Church is remarkable for its nave, which “has the Bernard, D.D. (Bell & Sons.)

very singular plan of a row of columns and arches To “Bell's Cathedral Series" has been added a

down the centre, abutting against the chancel arch.” volume on the cathedral church of St. Patrick, Mr. W. T. Vincent, the antiquary, of Woolwich, Dublin, compiled by the Dean. In addition to informed Mr. Potter that he believes the only the miscellaneous, documents contained in the other example of this kind in England is in the * Dignitas Decani' which were used by. Monck church at Grasmere, Westmoreland.” At Bexley Mason in his History of St. Patrick's Cathedral, the Red

House. erected by William Morris

in 1859, the Patent Rolls and Papal Registers published was visited. It was of this house that Rossetti under the direction of the Master of the Rolls have wrote in 1862, “ Above all, I wish you could see the been laid under contribution, so that the volume house Morris' has built for himself in Kent. It is is complete as regards historical information. In a most noble work in every way, and more a poem addition to illustrations from Monck Mason's than a house, such as anything else could lead you monumental work, from Ware's“, Antiquities, from to conceive, but an admirable place to live in, too." of Dublin,' the work is enriched by photographic last of his series of visits to Oxford. Mr. G. H. views, reissues of ancient prints, and reproductions Quartermain's excursion was to Roydon and Nether of brasses, &c. A list of the Deans of St. Patrick's, Hall. Selsdon Park, as well as Redbourne and from William FitzGaido in 1219 to the writer of Hemel Hempstead, by the editors, form interesting the present volume, is appended. These, of course, papers, as also does Horton and Wraysbury,' by comprise Philip Norris, 1457, excommunicated by Mr. Theophilus Pitt, who has been chosen as the Pope Eugenius IV., William King, subsequently future

editor of the annual transactions, to succeed Archbishop; and Jonathan Swift. The bust of Mr. J. Stanley and Mr. W. F. Harradence, who the last named in Carrara marble, presented in have ably edited the Record' during the past 1775 by a nephew of Alderman Faulkner, is also eleven years. We cordially wish the new editor given. Swift's remains are buried in the nave.

like success. Of Stella, who is buried near Swift, the Dean says, “Her sad and strange history has never been fully revealed to the world, and her relations with the

Notices to Correspondents. Dean (Swift) will, probably, always be a mystery." We must call special attention to the following

notices :How to Decipher and Study Old Documents. By E. E. Thoyts (Mrs. John Hautenville Cope).

On all communications must be written the name (Stock.)

and address of the sender, not necessarily for pub. TEN years have plapsed since the appearance of lication, but as a guarantee of good faith. Mrs. Cope's useful and well-arranged volume (see We cannot undertake to answer queries privately. gth S. iv. 160), and a second edition is now forth

To secure insertion of communications correconing. For the young student it is probably the spondents must observe the following rules. Let most serviceable work in existence. The old intro- each note, query, or reply be written on a separate duction of Mr. Trice Martin is reproduced. In slip of paper, with the signature of the writer and her preface the author answers the objection we such address as he wishes to appear. When answer. advanced in our previous notice against her second ing queries, or making notes with regard to previous ehapter on handwriting, and insists that a careful entries in the paper, contributors are requested to study of every line and letter is useful, a statement put in parentheses, immediately after the exact we are prepared to accept. We had, indeed, no heading, the series, volume, and page or pages to notion then, nor have we now, of censure, the book which they refer. Correspondents who repeat for its purpose being entitled to high praise. We queries are requested to head the second com hope Mrs. Cope will long continue her labours, and nunication “ Duplicate.” sometiines, as she has doue previously, favoúr us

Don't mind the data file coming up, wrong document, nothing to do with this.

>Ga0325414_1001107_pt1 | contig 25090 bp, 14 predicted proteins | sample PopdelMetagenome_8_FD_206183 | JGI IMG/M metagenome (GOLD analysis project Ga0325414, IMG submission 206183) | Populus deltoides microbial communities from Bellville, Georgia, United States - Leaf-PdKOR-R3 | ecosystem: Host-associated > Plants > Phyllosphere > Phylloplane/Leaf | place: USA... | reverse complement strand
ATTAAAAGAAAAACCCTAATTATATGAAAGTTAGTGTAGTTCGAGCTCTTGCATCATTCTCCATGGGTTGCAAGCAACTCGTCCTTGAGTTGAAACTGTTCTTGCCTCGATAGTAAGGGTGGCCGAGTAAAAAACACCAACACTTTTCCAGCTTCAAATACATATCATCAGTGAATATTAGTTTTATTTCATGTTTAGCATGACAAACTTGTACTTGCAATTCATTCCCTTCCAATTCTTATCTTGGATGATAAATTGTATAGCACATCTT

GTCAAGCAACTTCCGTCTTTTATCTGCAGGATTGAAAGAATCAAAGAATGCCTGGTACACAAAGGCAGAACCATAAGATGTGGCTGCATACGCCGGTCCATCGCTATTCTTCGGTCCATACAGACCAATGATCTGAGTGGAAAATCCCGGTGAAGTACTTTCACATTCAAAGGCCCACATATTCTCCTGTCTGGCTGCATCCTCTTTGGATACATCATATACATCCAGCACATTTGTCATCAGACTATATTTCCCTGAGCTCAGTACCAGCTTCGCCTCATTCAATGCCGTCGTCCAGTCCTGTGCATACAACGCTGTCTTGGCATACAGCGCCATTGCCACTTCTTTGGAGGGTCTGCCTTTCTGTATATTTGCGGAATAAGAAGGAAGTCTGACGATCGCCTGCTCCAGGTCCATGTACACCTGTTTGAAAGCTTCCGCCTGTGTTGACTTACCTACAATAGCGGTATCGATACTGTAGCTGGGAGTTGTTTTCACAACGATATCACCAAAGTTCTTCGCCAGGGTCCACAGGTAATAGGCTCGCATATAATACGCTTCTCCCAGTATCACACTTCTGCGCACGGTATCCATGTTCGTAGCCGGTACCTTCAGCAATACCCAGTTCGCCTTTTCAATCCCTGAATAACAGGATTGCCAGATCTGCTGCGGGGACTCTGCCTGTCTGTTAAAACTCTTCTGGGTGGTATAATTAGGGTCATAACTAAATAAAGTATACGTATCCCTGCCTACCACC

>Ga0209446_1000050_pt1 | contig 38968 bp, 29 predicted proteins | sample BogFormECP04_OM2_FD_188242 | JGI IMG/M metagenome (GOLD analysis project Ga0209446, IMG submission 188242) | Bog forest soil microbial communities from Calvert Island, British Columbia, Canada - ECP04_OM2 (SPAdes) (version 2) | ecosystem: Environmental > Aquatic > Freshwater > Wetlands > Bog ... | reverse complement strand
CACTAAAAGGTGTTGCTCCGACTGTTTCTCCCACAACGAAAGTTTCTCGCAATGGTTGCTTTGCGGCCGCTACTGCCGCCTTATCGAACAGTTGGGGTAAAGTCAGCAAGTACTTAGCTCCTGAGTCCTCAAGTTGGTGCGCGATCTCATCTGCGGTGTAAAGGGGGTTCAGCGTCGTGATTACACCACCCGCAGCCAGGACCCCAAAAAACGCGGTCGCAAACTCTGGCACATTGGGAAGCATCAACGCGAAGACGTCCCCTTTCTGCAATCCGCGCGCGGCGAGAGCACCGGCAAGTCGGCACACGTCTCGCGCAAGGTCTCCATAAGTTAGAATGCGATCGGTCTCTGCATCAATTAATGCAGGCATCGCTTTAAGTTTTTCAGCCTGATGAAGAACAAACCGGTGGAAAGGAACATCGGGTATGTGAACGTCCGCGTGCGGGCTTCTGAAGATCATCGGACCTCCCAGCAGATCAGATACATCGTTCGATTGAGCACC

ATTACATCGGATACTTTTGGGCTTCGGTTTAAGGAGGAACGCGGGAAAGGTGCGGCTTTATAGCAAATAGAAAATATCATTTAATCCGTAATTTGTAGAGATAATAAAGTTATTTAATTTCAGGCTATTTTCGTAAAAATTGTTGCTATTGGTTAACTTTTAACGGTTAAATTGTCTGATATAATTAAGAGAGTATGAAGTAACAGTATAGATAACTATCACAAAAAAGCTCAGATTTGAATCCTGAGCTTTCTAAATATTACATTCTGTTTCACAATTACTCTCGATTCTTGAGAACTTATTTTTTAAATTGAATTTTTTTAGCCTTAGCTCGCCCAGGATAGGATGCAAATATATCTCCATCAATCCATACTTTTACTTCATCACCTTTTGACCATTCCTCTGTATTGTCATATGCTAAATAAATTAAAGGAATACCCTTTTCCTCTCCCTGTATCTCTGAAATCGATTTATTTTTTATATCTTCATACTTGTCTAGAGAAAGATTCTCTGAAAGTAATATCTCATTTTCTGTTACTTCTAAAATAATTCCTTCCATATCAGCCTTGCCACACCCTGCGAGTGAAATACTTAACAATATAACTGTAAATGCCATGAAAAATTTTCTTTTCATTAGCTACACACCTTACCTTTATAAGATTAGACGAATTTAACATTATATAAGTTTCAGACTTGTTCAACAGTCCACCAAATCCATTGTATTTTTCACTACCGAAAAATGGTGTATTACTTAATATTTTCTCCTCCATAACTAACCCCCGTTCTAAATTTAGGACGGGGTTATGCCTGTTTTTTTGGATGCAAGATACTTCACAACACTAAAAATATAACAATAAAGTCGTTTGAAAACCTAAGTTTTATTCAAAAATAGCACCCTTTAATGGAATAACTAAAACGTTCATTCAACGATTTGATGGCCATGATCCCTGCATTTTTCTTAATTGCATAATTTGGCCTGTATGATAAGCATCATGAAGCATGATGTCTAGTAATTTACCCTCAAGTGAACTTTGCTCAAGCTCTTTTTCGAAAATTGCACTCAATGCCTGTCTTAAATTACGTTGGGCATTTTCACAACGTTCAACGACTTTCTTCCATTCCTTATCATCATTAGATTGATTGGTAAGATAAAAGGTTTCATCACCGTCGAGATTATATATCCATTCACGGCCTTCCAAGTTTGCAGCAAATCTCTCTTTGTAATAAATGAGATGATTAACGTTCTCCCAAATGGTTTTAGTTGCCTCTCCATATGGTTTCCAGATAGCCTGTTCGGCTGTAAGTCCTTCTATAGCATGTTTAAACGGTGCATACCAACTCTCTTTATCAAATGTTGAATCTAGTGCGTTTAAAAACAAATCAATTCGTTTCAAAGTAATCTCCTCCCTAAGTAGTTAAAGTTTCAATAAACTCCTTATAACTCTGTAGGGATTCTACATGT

STEER-HOPE (“ Nelson's Signal”).-See the authowith the results.

rities quoted at 8th S. xi. 405; xii. 9. THE Record of the Summer Excursions of the

H. CECIL BULL.-"Kismet” equals fate. For Upper Norwood. Athenæum for 1903 is full of

* Facing the music” see the articles in gth S. ix., X. interest. The places visited include Clandon and Merrow, when Mr. Charles Wheeler, the chairman CORRIGENDA.- Ante, p. 18, col. 2, 1. 15, for "voiz for the year, conducted. The manor of West read roix. P. 65, col. 1, 1.7 from foot, for “ Janes" Clandon dates back to Edward II. The house read James. was imparked in 1521, and in the days of Charles I. enlarged and improved by Sir Richard Editorial communications should be addressed Onslow. “The present mansion was built by to “The Editor of Notes and Queries '»-Adver: Thomas, the second Earl, in 1731, from designs by tisements and Business Letters to “The Pub Giacomo Leoni, a Venetian.” The next ramble lisher"--at the Office, Brean's Buildings, Chancery was to Warnham Court, Mr. Henry Virgoe being Lane, E.C. the leader. The manor was held by William de We beg leave to state that we decline to return Saye in 1272. Its present possessor is Mr. Charles communications which, for any reason, we do not T. Lucas. The party afterwards visited the new print; and to this rule we can make no exception.